NRHS' calf to make appearance at fair
Duke has come a long way since he first arrived at New Richmond High School on Oct. 16, 2012.
At the time, the 3-week-old jersey bull calf weighed just 79 pounds. When he returned home to the Jim and Chris Miller farm at the end of the school year he weighed about 450. Now, Jim said, Duke probably weighs even more.
"We won't know for sure until he's weighed at the fair, but I'd guess he's about 650," he said.
Duke won't make weight (1,050 pounds) for the auction, but the Millers' daughter, Mollie, 12, still plans to show him in the beef class on Friday, July 19.
Duke lived at New Richmond High School for most of the 2012-13 school year. Students in Rachel Sauvola's agriscience classes were responsible for caring for the calf -- some of those responsibilities included weaning, cleaning, castrating and dehorning Duke.
Sauvola said she hasn't seen Duke since he left the high school and she's anxious to see him at the St. Croix County Fair.
The Millers agreed that it was difficult to have Duke away from home for so long.
"He came home for Christmas and when he went back to the high school he got sick," Jim Miller said. "At one time we thought we were going to lose him."
Miller said he credits veterinarian Veronica Schommer, of Baldwin Veterinary Center, with saving Duke's life.
"She came out here every day to see him," Miller said.
Now that Duke is home for good, Mollie, a Forest Timberwolves 4-H member and seventh-grader at New Richmond Middle School, is responsible for raising the steer until he's the proper weight for slaughter.
Mollie says it doesn't bother her that Duke will eventually end up on her dinner table.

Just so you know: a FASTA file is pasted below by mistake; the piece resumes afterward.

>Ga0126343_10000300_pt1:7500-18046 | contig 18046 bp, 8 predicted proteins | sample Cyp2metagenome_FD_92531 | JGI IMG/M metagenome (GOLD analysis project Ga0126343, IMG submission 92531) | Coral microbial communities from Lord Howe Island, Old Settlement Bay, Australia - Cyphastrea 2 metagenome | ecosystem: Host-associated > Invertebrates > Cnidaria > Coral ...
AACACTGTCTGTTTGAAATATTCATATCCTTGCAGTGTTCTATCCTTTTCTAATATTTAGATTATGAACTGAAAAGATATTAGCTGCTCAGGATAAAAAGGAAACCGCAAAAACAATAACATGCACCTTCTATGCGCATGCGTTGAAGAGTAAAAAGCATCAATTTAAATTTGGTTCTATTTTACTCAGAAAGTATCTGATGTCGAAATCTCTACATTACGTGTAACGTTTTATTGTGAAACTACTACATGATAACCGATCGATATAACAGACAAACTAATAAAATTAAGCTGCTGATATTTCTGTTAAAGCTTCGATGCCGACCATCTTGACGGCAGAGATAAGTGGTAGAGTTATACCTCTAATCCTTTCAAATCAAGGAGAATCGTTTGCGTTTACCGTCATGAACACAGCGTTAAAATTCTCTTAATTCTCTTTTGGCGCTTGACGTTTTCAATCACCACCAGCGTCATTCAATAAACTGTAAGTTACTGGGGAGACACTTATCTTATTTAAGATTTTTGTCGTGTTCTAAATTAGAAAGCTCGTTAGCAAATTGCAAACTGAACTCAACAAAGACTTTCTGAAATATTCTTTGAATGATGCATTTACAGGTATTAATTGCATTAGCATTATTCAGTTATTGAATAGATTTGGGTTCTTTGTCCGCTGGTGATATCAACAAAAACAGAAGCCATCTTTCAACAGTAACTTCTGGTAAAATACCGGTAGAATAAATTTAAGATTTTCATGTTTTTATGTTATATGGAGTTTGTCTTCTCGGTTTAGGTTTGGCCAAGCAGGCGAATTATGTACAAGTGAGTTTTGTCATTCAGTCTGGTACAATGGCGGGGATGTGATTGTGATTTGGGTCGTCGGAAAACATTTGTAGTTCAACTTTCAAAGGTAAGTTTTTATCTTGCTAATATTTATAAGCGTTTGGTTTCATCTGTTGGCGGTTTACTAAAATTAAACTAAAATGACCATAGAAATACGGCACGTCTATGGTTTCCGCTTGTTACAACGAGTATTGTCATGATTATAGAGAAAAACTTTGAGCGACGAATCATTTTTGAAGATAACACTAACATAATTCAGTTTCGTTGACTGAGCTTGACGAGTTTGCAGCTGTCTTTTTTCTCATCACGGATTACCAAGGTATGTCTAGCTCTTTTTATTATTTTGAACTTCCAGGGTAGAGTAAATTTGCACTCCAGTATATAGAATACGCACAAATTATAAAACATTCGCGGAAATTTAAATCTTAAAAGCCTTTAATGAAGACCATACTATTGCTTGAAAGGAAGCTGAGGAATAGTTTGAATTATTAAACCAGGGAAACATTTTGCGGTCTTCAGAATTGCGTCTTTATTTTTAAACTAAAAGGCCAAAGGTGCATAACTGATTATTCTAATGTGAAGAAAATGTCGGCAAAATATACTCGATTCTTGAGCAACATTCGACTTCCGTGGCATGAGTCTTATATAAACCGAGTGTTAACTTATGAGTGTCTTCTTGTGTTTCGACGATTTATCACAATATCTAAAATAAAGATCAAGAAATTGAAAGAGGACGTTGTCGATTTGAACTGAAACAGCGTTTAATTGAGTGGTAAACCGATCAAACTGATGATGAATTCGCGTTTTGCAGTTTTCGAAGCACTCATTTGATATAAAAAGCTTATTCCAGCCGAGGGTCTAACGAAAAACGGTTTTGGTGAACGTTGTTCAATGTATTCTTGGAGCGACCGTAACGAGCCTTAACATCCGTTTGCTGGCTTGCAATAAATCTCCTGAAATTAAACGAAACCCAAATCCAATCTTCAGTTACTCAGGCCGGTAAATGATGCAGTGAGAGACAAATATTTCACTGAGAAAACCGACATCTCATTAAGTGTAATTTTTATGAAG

"Jason (the first steer Mollie showed at the fair) is in the freezer right now," Jim said with a laugh.
Mollie said part of being in 4-H and presenting at the fair is to educate people about where their food comes from.
"Last year we met a lady at the fair from Chile and we got to tell her all about our pigs," Mollie said.
As part of the requirement for showing at the fair, Mollie was required to attend a species specific clinic and the Meat Animal Quality Assurance program.
Showing Duke at the St. Croix County Fair is a way for Mollie to get practice. She's shown animals in the past, including pigs, chickens and steers -- but never a jersey, she said.
"I'm a little nervous because Duke is sassy," Mollie said.
Growing up at NRHS spoiled him, Mollie and Jim agreed.
"He got a lot of attention and was babied there with so many people taking care of him," Jim said. "When he first came back (to our farm) he just stood outside and moo'ed and moo'ed and even now he's kind of a pig and will knock over his food bucket or water. They had a contained environment at the high school but we don't have that here."
Mollie said she's also worried that Duke hasn't had enough time to learn how to properly walk on a halter, something Sauvola's students had hoped to teach him at the high school.
"With the weather we had this spring, they just couldn't get him out enough," Jim said.
As a result, Mollie said Duke often walks ahead of her instead of by her side, like he should.
"He'll be used to the crowds though," Jim said with a laugh.
Jim said the public is invited to visit Duke any day of the fair and he especially welcomes any of the agriscience students who helped raise Duke during his time at NRHS.
"Anyone from those classes can stop by and take Duke for a walk," he said. "We'll be in the end pen, closest to the camping area."